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Half a century ago, Belgian Zoologist Bernard Heuvelmans first codified cryptozoology in his book On the Track of Unknown Animals.

The Centre for Fortean Zoology (CFZ) are still on the track, and have been since 1992. But as if chasing unknown animals wasn't enough, we are involved in education, conservation, and good old-fashioned natural history! We already have three journals, the largest cryptozoological publishing house in the world, CFZtv, and the largest cryptozoological conference in the English-speaking world, but in January 2009 someone suggested that we started a daily online magazine! The CFZ bloggo is a collaborative effort by a coalition of members, friends, and supporters of the CFZ, and covers all the subjects with which we deal, with a smattering of music, high strangeness and surreal humour to make up the mix.

It is edited by CFZ Director Jon Downes, and subbed by the lovely Lizzy Bitakara'mire (formerly Clancy), scourge of improper syntax. The daily newsblog is edited by Corinna Downes, head administratrix of the CFZ, and the indexing is done by Lee Canty and Kathy Imbriani. There is regular news from the CFZ Mystery Cat study group, and regular fortean bird news from 'The Watcher of the Skies'. Regular bloggers include Dr Karl Shuker, Dale Drinnon, Richard Muirhead and Richard Freeman.The CFZ bloggo is updated daily, and there's nothing quite like it anywhere else. Come and join us...

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Friday, October 23, 2015

SHARON FROM DOUBTFUL NEWS SENT THIS: Daedalus sea serpent may have been skimming whale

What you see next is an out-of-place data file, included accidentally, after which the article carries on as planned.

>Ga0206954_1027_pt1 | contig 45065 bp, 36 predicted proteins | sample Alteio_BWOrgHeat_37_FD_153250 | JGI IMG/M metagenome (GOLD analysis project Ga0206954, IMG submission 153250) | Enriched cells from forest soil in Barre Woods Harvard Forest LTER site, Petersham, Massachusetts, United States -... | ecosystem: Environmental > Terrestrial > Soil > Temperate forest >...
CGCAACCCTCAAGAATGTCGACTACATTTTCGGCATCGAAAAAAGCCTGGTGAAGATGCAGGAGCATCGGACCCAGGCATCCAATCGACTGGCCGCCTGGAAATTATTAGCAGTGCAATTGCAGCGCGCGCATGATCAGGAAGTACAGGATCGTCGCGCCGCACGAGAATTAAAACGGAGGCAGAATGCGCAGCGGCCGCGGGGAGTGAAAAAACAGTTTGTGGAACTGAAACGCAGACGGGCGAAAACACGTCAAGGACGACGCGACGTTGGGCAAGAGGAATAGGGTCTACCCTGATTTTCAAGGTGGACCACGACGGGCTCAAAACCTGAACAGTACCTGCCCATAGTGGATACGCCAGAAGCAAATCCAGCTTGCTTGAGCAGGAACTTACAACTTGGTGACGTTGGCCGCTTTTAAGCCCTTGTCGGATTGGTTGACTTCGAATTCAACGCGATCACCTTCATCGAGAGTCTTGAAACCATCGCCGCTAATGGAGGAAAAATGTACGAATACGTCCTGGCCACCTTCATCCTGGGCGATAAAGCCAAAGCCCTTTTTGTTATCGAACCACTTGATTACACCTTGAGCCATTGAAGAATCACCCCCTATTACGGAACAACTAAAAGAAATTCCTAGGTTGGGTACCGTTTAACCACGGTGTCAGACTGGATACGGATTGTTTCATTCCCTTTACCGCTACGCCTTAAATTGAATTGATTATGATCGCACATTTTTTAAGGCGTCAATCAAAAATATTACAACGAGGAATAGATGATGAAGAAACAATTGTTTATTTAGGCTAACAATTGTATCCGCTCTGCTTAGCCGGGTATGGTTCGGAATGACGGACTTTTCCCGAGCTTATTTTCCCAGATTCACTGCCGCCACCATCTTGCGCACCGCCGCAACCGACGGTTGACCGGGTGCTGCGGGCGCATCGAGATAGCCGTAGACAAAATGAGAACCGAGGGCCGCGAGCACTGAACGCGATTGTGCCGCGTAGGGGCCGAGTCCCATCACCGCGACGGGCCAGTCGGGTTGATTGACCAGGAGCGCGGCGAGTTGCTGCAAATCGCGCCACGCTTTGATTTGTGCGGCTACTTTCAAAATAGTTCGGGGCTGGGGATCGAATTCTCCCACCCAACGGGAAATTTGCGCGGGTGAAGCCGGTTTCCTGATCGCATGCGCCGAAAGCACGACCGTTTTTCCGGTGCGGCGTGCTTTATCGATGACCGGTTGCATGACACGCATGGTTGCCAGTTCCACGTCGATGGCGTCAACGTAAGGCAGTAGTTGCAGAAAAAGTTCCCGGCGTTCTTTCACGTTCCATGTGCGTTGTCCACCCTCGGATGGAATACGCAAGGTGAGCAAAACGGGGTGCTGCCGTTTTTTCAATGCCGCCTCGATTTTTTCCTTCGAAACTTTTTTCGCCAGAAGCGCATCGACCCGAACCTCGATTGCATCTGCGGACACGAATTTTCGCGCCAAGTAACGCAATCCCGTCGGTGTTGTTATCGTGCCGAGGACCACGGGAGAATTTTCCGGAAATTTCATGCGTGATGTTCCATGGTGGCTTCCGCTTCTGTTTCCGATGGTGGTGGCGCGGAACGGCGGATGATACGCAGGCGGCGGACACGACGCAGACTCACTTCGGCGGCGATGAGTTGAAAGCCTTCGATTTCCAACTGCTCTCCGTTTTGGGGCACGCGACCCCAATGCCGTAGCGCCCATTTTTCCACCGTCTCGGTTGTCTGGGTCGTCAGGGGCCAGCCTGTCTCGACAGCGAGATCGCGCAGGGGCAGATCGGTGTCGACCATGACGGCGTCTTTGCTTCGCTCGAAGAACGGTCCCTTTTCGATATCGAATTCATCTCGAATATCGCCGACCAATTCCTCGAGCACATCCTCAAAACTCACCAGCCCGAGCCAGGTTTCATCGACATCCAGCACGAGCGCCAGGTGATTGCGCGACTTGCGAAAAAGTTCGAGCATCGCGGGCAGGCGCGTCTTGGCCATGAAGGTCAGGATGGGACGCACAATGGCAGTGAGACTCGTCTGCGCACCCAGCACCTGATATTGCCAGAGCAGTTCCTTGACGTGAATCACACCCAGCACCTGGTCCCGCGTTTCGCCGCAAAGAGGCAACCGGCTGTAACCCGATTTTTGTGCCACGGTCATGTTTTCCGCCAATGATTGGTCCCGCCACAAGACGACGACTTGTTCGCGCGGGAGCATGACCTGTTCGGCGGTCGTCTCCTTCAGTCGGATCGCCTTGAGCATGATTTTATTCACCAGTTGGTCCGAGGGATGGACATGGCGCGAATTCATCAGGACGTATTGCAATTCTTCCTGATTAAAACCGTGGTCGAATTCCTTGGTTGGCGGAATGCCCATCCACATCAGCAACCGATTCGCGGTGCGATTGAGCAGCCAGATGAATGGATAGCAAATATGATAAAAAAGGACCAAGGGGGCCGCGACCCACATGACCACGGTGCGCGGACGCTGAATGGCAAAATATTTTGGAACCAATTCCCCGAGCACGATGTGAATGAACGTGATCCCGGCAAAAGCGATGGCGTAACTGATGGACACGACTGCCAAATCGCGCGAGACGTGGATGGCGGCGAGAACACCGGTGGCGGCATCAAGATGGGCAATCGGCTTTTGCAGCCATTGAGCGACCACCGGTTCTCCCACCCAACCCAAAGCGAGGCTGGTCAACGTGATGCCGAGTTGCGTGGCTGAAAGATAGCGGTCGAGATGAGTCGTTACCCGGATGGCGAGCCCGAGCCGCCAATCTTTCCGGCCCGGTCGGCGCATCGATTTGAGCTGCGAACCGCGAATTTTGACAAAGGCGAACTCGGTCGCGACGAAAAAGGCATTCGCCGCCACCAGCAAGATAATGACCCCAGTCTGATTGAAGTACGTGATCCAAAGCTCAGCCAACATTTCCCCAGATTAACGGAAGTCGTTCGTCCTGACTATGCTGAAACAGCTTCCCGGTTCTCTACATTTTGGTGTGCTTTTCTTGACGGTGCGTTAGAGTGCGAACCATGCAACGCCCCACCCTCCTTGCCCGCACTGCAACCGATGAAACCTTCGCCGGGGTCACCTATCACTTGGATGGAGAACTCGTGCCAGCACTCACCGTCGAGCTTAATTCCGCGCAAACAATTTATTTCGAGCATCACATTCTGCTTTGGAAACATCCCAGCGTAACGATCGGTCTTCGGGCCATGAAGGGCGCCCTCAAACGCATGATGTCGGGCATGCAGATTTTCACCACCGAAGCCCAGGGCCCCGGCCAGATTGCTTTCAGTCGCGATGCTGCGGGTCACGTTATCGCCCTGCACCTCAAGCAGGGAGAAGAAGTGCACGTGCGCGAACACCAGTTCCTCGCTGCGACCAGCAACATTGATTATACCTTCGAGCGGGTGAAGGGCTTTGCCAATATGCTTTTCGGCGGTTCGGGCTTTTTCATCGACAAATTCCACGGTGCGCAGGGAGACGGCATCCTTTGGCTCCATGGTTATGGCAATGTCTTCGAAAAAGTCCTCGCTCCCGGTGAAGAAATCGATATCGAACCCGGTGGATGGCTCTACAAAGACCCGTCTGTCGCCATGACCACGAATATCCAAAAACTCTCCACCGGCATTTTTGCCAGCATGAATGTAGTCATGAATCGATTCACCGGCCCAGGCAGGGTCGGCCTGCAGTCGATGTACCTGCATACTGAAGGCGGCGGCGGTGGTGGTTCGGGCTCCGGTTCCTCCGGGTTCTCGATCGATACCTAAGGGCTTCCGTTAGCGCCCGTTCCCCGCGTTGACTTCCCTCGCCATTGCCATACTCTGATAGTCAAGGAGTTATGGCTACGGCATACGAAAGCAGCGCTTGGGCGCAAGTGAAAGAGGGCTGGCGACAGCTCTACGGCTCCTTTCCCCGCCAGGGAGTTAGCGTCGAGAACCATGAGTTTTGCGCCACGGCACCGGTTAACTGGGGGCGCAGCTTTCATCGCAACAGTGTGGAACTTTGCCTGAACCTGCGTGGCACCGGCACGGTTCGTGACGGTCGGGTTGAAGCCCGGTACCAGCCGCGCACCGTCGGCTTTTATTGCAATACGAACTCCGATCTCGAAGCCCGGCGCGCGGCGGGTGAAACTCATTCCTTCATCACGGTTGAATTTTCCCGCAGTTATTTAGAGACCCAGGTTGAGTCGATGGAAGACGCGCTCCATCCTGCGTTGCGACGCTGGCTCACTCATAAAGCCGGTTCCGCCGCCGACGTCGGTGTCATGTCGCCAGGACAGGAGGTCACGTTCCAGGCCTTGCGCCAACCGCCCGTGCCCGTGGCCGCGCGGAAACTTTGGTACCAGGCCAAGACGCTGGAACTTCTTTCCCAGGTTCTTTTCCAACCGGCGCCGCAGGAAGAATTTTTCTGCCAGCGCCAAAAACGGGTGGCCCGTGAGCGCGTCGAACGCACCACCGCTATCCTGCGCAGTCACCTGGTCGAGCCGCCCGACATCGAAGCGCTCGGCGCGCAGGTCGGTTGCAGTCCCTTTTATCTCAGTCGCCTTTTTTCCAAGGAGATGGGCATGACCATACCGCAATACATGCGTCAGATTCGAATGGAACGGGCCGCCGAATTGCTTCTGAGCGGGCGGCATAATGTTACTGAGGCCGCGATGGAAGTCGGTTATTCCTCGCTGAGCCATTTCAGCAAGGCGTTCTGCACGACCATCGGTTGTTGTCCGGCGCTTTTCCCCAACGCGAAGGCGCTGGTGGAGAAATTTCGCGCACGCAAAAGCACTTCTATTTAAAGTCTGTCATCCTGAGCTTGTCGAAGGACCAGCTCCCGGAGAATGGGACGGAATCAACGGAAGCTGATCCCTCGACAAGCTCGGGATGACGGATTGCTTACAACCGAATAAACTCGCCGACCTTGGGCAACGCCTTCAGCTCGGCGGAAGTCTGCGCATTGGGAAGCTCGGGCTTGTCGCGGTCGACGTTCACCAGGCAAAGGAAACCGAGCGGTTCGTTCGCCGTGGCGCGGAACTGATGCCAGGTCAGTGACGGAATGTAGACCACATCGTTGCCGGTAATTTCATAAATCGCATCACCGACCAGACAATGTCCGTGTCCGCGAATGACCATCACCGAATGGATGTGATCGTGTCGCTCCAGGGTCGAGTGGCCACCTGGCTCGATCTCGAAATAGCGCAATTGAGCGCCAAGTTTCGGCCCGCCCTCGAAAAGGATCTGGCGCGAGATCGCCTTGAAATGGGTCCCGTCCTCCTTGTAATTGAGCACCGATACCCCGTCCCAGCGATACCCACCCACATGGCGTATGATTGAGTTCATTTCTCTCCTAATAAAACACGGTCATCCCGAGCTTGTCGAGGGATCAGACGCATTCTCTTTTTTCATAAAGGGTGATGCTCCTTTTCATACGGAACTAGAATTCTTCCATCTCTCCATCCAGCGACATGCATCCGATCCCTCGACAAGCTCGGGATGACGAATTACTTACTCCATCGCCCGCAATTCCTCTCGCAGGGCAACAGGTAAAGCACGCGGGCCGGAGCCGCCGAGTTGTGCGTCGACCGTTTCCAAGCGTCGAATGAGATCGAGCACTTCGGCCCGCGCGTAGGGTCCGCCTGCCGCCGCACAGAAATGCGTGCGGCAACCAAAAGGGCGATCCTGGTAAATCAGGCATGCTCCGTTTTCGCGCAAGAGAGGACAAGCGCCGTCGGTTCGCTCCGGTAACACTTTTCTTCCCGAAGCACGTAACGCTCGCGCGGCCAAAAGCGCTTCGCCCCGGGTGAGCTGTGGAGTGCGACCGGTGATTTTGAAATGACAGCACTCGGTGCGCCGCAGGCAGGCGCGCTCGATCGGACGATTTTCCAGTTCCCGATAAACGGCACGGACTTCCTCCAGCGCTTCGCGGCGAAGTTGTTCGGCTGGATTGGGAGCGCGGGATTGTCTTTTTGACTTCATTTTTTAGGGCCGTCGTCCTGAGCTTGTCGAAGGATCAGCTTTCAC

39-5One of the most famous “sea serpent” cases, that of the sighting from the crew of HMS Daedalus in 1848, has long been cited as a mystery animalDr. Gary J. Galbreath, an evolutionary biologist, authored an article featured on the cover of theSeptember/October 2015 issue of Skeptical Inquirer that makes an argument that the identity of the mysterious creature is now solved: it is a sei whale.
This claim by Galbreath is worth promoting for discussion, debate, or as the best settlement of the mystery so far, but this particular article has not been made available online to non-subscribers of SkepInq. I’ve repeatedly stated that cryptozoology sites SHOULD cite skeptical literature – it is more measured and reasonable, often done by qualified researchers, considers likely and plausible explanations, and is overall better referenced. But they often do not cite these sources because they are less sensational for those same reasons listed. Therefore, I’m calling this cryptid “news” and calling it to wider attention of audiences interested in claims of unknown creatures.

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